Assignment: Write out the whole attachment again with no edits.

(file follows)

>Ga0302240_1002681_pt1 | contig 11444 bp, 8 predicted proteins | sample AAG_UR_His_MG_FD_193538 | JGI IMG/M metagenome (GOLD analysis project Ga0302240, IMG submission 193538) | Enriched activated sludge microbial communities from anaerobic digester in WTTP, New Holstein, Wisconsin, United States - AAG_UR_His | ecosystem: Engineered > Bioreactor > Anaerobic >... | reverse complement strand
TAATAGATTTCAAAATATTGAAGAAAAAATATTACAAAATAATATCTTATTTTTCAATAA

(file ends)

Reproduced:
>Ga0302240_1002681_pt1 | contig 11444 bp, 8 predicted proteins | sample AAG_UR_His_MG_FD_193538 | JGI IMG/M metagenome (GOLD analysis project Ga0302240, IMG submission 193538) | Enriched activated sludge microbial communities from anaerobic digester in WTTP, New Holstein, Wisconsin, United States - AAG_UR_His | ecosystem: Engineered > Bioreactor > Anaerobic >... | reverse complement strand
TAATAGATTTCAAAATATTGAAGAAAAAATATTACAAAATAATATCTTATTTTTCAATAA